The Minister for Tourism and Trade should consider the provision of an indoor public heated swimming pool in Killarney. It has been on the agenda for almost ten years. The question of the indoor heated swimming pool is a matter of great concern to those in the bed and breakfast business, the guest house business and indeed to many hoteliers in Killarney who do not have these facilities in their hotels. I understand there are approximately 15 hotels in the eastern region at either the planning or construction stage. This is one of the reasons neither I nor the people of Killarney and south Kerry can understand why the Minister wants a cap on the development of tourism and tourism facilities in Killarney. I sincerely hope the Minister of State, Deputy O'Sullivan, will convey my views very precisely to the Minister if the Minister cannot come in here tomorrow night to answer these questions.
I wish to apologise for the Minister's absence. It will not be possible for him to be present tomorrow to respond to the issues raised by Deputies as he is in Finland on a tourism and trade promotion. I do not know what was said regarding the cap. We will, therefore, have to await the Minister's return to provide an answer for the Deputy.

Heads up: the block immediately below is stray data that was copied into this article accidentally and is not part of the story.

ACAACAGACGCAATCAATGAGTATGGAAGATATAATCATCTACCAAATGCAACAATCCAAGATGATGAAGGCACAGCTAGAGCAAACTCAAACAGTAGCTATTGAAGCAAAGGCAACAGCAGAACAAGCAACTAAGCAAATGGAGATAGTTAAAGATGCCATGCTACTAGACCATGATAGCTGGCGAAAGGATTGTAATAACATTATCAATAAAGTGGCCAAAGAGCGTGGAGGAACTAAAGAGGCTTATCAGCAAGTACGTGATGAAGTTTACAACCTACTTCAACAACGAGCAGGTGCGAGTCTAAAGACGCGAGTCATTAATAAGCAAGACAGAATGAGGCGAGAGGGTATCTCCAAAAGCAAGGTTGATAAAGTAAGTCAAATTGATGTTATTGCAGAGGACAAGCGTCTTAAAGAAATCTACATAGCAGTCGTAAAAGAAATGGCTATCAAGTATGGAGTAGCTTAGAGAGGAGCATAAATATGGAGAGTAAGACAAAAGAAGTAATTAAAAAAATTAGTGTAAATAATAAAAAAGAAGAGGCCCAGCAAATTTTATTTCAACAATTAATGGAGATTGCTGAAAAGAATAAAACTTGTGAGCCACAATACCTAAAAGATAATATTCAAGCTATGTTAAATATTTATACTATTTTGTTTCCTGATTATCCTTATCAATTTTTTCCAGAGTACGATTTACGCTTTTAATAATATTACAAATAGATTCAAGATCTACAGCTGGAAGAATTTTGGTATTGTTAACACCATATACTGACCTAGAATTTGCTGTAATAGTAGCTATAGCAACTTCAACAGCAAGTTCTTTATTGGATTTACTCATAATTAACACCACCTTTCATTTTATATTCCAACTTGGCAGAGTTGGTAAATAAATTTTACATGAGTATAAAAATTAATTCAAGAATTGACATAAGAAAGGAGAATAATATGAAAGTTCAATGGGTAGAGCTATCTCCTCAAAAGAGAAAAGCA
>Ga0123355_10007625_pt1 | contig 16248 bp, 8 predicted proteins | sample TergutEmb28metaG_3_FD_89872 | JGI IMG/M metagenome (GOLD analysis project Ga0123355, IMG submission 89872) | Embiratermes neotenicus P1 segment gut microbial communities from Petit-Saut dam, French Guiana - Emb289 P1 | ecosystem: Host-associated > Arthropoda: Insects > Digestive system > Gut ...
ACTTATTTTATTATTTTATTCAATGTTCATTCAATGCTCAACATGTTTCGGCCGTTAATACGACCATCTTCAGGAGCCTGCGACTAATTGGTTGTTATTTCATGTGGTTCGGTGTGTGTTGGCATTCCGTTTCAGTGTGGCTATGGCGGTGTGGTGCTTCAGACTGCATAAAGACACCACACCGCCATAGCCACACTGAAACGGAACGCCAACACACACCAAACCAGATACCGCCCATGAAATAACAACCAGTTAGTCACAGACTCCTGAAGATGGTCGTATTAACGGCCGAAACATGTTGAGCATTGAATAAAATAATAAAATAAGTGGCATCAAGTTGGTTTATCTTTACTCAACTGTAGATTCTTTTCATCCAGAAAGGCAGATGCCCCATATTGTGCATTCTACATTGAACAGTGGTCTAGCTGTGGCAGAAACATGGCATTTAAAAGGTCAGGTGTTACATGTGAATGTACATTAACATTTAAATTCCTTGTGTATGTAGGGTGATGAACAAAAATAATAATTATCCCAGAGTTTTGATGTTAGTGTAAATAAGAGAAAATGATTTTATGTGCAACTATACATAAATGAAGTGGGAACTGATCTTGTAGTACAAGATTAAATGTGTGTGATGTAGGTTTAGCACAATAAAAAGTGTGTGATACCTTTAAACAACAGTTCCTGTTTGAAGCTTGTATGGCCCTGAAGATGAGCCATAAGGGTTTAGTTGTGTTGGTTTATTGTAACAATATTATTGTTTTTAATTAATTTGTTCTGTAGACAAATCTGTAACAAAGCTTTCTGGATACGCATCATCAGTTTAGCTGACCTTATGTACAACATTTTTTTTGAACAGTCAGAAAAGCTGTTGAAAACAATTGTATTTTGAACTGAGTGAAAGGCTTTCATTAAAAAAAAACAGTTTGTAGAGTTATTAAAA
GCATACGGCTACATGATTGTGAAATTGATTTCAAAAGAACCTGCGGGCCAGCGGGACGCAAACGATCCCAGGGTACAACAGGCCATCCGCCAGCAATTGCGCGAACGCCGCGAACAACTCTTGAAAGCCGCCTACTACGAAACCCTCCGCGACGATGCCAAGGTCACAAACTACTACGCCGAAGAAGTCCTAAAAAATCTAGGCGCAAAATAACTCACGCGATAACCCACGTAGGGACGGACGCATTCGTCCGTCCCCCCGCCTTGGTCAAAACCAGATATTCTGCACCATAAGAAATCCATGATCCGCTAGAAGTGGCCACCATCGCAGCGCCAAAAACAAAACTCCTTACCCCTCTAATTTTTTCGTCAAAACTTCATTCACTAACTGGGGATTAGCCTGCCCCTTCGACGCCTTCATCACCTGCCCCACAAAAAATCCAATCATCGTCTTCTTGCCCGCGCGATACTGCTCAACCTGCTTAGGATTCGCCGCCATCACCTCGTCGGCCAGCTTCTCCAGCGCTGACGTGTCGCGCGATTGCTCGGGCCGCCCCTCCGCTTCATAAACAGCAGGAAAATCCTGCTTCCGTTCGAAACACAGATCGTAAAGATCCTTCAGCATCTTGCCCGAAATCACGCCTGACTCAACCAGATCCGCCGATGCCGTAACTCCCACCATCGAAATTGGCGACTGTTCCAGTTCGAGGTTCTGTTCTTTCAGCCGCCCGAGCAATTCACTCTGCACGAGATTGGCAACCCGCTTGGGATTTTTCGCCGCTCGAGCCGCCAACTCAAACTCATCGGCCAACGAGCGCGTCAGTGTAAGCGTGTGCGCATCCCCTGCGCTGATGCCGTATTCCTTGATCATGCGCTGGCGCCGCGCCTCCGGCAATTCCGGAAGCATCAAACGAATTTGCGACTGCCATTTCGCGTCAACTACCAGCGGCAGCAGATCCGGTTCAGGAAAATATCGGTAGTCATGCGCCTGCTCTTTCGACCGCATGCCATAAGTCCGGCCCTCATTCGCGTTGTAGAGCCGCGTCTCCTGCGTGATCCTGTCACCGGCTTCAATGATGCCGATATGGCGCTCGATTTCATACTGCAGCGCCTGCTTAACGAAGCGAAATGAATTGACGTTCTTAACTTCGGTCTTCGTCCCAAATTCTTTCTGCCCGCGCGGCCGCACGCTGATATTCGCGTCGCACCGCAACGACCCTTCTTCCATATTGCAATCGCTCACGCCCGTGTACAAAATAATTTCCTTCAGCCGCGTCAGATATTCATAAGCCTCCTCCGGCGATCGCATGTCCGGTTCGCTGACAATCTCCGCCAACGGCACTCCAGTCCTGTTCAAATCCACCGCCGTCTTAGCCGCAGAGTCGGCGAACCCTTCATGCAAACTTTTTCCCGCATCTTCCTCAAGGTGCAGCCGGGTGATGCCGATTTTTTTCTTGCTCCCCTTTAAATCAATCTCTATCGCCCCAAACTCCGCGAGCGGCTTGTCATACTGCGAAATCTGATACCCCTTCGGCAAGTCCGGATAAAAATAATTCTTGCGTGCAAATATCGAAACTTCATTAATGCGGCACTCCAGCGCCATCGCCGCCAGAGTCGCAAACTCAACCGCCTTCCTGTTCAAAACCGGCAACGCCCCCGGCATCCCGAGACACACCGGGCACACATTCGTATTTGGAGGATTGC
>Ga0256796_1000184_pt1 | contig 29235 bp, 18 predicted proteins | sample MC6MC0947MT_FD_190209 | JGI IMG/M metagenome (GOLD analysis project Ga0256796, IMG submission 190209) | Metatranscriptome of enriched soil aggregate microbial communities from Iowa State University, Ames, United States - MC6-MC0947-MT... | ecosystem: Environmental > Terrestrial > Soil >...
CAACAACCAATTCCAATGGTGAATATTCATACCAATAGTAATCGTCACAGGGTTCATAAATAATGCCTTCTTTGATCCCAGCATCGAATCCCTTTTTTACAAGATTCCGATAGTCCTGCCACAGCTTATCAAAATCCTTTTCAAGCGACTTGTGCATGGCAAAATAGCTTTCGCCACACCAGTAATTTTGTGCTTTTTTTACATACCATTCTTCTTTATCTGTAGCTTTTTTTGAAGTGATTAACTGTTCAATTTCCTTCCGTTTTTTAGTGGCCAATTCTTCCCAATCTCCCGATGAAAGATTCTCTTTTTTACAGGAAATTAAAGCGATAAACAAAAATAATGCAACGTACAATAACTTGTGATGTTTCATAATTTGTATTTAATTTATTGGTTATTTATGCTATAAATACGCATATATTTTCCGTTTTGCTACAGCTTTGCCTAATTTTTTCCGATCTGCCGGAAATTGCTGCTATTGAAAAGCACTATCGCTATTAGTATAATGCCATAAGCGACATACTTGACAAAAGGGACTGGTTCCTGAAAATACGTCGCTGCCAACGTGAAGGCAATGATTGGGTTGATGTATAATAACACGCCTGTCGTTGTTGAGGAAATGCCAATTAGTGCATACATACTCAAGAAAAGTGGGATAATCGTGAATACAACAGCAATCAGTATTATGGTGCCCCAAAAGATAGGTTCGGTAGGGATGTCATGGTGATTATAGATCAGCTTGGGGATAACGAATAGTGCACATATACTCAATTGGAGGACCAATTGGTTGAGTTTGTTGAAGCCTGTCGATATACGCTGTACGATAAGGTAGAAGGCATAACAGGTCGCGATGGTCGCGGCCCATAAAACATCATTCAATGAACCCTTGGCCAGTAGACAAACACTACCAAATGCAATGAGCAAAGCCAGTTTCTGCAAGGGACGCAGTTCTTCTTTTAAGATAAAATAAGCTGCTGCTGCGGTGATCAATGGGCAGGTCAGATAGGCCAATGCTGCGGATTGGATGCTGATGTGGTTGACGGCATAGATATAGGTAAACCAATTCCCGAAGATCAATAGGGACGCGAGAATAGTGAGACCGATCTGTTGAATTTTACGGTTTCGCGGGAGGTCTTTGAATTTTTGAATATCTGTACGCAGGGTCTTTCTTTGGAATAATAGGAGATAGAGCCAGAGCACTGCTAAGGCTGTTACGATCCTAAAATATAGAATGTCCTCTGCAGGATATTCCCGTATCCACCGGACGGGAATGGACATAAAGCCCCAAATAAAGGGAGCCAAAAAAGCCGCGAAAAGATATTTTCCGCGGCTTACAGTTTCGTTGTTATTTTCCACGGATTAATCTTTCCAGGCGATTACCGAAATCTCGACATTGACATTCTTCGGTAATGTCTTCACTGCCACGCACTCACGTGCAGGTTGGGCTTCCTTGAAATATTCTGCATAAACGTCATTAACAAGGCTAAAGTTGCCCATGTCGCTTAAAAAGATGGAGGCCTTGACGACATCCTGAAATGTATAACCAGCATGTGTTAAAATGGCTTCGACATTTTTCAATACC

I move amendment No. 1:
To delete all words after "Dáil Éireann" and substitute the following:
"notes the exceptional performance of the tourism sector in 1995 in terms of foreign revenue earnings and visitor numbers and the substantial growth in tourism in all sub-regions of the country in recent years; and calls on the Minister for Tourism and Trade to continue to pursue, in association with the industry, a range of policy measures in the product development, marketing and training areas designed to assist in the achievement of the targets set for sustainable growth in the industry under the EU Operational Programme for Tourism, 1994-1999."
I am grateful to the Deputies for tabling this motion and providing the House with an opportunity to debate issues which have been raised recently concerning the growth of tourism throughout the country. I am thinking, in particular, of the recent study commissioned by the Irish Tourist Industry Confederation on the regional distribution of tourism. In order to put these issues in their proper context, however, I would like to touch briefly on overall national tourism policy and Government targets for the sector.
The Operational Programme for Tourism sets out the Government's targets for the tourism industry for the period 1994 to 1999. These are: to increase foreign exchange earnings to £2.25 billion per annum by 1999, thereby creating the equivalent of up to 35,000 additional jobs; to concentrate an increasing proportion of growth outside of the July-August peak; and to improve the quality of service in the Irish tourism product by the provision of high quality training programmes.